Lock statement patterns

27/02/2024

A few weeks back, I wrote an article "A new lock type in .NET 9" where I showcased the new Lock type. Nothing fancy - well, at least it was more expressive. But now the dotnet team went a step further with this!

Lock statement patterns

Beginning with .NET 9, the compiler will treat the lock keyword a bit differently if it encounters the System.Threading.Lock class.

Here is a simple example:

var lockObject = new Lock();

lock (lockObject)
{
    Console.WriteLine("I am locked in");
}

Console.WriteLine("Hello, World!");

This will compile to:

Lock.Scope scope = new Lock().EnterScope();
try
{
    Console.WriteLine("I am locked in");
}
finally
{
    scope.Dispose();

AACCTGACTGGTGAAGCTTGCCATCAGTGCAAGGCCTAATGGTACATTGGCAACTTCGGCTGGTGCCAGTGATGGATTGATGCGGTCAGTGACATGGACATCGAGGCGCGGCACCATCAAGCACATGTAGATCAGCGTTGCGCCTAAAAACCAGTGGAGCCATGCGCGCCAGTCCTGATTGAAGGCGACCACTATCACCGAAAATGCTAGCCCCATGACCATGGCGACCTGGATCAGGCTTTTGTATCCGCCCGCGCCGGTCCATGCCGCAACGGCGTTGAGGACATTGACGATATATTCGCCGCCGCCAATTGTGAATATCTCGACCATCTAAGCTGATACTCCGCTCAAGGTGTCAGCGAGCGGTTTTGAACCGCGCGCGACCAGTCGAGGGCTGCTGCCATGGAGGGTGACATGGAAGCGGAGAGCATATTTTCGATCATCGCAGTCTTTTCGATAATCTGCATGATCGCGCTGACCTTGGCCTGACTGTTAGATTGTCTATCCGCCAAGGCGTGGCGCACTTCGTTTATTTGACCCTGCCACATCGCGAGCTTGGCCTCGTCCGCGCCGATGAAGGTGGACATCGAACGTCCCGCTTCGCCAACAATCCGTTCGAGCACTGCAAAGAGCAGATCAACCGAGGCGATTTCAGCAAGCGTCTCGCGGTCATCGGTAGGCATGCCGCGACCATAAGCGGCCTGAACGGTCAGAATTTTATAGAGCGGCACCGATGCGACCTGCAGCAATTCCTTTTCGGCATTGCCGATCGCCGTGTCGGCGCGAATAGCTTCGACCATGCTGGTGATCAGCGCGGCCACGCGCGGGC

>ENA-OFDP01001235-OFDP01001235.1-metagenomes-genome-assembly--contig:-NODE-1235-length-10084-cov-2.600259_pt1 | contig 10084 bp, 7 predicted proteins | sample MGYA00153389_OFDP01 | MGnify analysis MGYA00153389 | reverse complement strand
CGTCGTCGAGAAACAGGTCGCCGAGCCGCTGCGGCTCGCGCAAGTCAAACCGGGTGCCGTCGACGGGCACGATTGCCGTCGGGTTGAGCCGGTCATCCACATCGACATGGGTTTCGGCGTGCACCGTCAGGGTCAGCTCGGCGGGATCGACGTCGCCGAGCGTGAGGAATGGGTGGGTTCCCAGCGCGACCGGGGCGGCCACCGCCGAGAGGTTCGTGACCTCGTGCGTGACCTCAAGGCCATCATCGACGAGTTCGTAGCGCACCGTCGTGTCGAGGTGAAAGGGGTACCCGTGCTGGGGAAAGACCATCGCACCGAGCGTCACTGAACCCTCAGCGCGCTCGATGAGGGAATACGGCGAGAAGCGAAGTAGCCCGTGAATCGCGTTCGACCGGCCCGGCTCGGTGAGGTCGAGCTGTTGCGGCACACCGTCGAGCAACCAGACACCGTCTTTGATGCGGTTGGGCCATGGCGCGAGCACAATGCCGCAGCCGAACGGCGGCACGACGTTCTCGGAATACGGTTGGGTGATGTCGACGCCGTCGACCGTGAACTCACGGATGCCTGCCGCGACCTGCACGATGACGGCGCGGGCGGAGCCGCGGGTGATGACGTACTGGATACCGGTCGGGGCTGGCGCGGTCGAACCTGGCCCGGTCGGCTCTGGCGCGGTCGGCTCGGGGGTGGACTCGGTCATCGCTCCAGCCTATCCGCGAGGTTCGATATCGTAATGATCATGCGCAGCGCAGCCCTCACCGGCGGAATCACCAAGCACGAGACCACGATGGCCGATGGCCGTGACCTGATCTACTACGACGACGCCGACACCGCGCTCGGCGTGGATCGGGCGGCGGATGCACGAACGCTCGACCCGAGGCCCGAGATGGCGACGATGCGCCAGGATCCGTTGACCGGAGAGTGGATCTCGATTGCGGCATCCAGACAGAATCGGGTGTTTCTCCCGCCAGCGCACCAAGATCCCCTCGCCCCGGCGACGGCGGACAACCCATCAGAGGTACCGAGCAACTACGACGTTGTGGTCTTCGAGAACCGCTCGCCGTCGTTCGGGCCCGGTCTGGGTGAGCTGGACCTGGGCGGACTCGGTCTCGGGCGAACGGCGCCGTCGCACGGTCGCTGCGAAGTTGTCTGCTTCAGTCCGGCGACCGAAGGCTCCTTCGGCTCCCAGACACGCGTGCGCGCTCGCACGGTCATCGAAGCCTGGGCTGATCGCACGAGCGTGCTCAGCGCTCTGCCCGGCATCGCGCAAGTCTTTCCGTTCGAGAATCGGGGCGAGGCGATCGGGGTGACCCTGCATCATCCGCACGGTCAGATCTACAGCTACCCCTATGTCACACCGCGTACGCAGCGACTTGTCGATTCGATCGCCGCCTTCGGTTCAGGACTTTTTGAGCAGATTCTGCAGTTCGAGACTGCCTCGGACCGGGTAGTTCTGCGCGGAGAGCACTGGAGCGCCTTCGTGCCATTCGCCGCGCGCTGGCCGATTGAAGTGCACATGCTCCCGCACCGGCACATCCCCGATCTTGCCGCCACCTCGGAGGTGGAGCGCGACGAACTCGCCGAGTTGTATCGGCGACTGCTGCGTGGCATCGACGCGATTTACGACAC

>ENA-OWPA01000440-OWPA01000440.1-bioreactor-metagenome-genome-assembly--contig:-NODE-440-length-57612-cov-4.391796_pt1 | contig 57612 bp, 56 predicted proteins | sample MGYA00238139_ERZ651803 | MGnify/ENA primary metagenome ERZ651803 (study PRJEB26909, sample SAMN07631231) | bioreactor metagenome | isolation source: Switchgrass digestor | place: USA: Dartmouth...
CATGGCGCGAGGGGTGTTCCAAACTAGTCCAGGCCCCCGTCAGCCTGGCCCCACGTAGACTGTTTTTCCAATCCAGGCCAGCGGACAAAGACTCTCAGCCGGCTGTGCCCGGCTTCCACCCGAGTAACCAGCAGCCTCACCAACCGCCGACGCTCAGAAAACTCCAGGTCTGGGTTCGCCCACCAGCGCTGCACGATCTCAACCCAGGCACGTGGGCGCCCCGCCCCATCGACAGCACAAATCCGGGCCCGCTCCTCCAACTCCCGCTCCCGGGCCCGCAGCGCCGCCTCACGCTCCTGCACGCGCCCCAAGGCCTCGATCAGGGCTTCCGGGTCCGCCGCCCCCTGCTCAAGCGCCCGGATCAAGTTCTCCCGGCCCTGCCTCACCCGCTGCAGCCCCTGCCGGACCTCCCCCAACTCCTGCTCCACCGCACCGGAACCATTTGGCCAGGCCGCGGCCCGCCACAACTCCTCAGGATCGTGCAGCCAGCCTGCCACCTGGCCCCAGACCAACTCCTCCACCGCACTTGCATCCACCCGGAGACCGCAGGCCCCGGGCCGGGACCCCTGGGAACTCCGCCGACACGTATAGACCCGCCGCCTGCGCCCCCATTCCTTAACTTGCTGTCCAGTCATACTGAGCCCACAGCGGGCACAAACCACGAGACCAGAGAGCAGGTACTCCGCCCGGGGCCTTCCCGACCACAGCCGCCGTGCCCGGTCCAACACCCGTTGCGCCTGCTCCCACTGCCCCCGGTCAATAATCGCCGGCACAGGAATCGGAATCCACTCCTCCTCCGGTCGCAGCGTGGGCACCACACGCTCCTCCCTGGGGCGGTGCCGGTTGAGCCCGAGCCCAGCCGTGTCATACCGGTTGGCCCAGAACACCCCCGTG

}
Console.WriteLine("Hello, World!");

That looks different than the usual lock statement. The Lock class doesn't utilize a Monitor under the hood, while the "old" approach does. So this code:

var lockObj = new object();

lock (lockObj)
{
    Console.WriteLine("I am locked in");
}

Will result in:

object obj = new object();
bool lockTaken = false;
try
{
    Monitor.Enter(obj, ref lockTaken);
    Console.WriteLine("I am locked in");
}
finally
{
    if (lockTaken)
    Monitor.Exit(obj);
}

The obvious reason for such a change is to optimize path-ways using locking. Let's throw a benchmark against those two types/variations.

using BenchmarkDotNet.Attributes;
using BenchmarkDotNet.Running;

BenchmarkRunner.Run<Benchi>();

[MemoryDiagnoser]
public class Benchi
{